Cinquecento Sculpture

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Sculpture (Cinquecento): a) General features: Cinquecento sculpture sought grandeur ls found inspiration in classic works, as direct contemplation of the artistic capital d Rome, helped the new style dl configuration. Dl dl Descubrimeinto Hellenistic Laocoon group in 1506, many parts d capital Greek and Roman sculpture, esttimadas by ls ls nobles and high priests, the Vatican collections allocated. The study focused on the naked human form d cn greater rigor. In Quattocento, cn an idealized vision highlighting the heroic and the giant, did not suit the religious themes. Andrea Sansovino, performed acts d subject religious and burial. James Tatti, called Sansovino carved in marble and bronze works. Michelangelo Buonarroti sentiment prevailed d sculpture. Michelangelo production Quattrocento summarized all the progress and anticipated aspects d Mannerist and Baroque sculpture. D perfect knowledge of anatomy, allows us to represent details tods ls dl human body, muscles and veins, his works contain a potential motion becomes q act to reach the Baroque era. In his first escuelturas influence d d Donatello Della Quercia (grandiosity and anatomy), as in the Virgin's Ladder and d d centaurs and Lapita Batlle. In his first arrival in Rome, sculpted the Pieta Vatican d, d exquisite perfection, the theme is the beauty ideal and less pathos q in the Gothic period, the spiritual pain is evident. In Florence, David d sculpts Academy increased the grandeur and the detailed anatomical study.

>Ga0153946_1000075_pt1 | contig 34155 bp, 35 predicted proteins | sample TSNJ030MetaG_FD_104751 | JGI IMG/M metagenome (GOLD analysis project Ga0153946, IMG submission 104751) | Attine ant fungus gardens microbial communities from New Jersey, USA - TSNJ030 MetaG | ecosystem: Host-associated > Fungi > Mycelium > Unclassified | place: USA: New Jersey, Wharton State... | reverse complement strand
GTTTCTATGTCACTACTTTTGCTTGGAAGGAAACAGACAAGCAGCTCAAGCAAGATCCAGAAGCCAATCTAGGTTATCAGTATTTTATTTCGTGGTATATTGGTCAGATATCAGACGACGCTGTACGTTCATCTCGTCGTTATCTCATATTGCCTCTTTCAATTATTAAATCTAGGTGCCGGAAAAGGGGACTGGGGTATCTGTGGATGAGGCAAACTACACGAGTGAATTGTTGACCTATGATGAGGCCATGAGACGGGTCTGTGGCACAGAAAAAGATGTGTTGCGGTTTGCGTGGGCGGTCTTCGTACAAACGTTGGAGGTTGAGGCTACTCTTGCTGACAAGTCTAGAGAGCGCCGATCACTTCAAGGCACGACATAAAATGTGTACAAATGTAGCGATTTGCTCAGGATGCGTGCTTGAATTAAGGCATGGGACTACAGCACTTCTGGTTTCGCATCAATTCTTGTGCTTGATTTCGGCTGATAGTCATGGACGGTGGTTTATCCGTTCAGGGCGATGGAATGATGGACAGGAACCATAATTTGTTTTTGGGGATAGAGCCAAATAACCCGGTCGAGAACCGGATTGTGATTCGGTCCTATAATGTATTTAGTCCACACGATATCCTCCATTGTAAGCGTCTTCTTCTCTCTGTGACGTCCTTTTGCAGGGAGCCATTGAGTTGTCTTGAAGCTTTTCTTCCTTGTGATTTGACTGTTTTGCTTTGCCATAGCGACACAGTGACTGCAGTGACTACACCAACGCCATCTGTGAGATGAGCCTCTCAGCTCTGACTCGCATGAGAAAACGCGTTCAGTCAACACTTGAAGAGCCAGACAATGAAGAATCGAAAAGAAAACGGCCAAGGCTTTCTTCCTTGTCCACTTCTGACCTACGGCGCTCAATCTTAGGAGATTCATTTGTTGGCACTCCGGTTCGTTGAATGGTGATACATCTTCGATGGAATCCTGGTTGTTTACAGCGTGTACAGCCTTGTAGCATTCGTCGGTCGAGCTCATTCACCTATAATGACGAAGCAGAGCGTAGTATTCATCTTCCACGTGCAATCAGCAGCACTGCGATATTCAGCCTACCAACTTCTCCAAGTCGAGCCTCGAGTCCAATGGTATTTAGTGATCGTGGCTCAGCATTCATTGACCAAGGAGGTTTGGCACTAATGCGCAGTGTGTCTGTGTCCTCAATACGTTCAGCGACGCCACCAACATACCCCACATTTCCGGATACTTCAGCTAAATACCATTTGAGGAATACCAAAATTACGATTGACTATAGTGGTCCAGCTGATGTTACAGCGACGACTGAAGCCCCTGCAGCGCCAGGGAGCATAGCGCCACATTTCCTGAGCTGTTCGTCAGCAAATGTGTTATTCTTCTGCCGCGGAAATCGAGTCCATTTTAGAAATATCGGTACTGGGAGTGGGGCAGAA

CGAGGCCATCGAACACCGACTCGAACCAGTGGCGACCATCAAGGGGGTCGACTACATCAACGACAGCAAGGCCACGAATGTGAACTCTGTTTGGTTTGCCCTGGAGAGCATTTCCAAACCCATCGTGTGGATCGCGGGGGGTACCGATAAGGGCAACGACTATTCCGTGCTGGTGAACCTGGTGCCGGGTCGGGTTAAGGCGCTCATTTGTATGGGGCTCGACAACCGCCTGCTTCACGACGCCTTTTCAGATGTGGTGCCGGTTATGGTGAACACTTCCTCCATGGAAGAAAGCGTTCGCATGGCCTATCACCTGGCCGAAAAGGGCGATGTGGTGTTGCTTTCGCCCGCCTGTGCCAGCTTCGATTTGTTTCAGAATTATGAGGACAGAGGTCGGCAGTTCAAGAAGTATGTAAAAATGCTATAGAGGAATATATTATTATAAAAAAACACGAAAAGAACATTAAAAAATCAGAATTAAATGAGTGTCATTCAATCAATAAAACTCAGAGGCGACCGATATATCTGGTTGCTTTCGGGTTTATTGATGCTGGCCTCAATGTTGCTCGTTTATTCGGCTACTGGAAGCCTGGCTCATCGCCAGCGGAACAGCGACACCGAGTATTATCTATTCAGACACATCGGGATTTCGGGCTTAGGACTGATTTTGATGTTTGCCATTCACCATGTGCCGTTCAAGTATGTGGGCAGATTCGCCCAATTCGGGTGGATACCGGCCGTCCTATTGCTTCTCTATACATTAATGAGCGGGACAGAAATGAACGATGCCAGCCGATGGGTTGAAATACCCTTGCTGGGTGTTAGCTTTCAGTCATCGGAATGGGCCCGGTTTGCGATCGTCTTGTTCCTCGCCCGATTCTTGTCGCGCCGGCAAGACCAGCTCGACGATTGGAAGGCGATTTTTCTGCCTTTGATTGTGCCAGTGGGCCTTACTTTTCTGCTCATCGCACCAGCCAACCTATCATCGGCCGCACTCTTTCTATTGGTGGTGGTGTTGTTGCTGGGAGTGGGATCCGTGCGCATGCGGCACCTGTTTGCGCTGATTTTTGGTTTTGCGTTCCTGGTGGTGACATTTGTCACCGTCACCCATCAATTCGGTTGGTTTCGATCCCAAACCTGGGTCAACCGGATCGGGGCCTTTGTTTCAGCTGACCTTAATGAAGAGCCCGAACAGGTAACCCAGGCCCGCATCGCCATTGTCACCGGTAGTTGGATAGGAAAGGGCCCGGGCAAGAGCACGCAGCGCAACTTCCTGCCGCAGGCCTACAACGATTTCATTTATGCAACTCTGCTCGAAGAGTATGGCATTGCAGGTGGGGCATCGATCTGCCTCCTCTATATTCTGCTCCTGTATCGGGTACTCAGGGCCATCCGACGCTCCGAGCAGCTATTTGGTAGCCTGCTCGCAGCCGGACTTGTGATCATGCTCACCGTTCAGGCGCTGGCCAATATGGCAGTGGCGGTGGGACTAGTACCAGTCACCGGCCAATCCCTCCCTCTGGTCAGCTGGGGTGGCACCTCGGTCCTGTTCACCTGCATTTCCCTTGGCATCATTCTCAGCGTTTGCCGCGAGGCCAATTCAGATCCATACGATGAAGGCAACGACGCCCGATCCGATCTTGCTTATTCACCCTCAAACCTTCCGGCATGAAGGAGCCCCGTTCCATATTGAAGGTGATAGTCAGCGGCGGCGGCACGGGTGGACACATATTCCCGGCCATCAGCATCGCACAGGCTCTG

In Rome, the tomb held dl Pope Julius II (exempt under the dome d San Pedro was reduced to a burial dl wall attached to the church transept d d San Pietro in Vincoli, q are figures in his Rachel, Leah and Moses, whose face expression d is the Michelangelo terribilitá. The study human naked dl tension was evident in statues d Slaves spread Louvre Museum d dl d Florence Academy. In 1520 and 1534 made the grave d the Medici in San Lorenzo in Florence ; available niches carved into the wall to accommodate the seated statues d d Lorenzo and Giuliano de 'Medici, whose feet are lying ls dusk and allegorical figures dl dl Dawn and Day and Night. These figures provide mannerist features. The last stage made sculptural works with religious themes, which also revealed the spiritual crisis, the Pieta Rondanini, outlines the non finito. Others are sculptors Benvenuto Cellini, author dl Perseus and Giambologna or John d Bologna, author Mercury dl od d equestrian statues such as Philip III in Plaza Mayor Madrid d.

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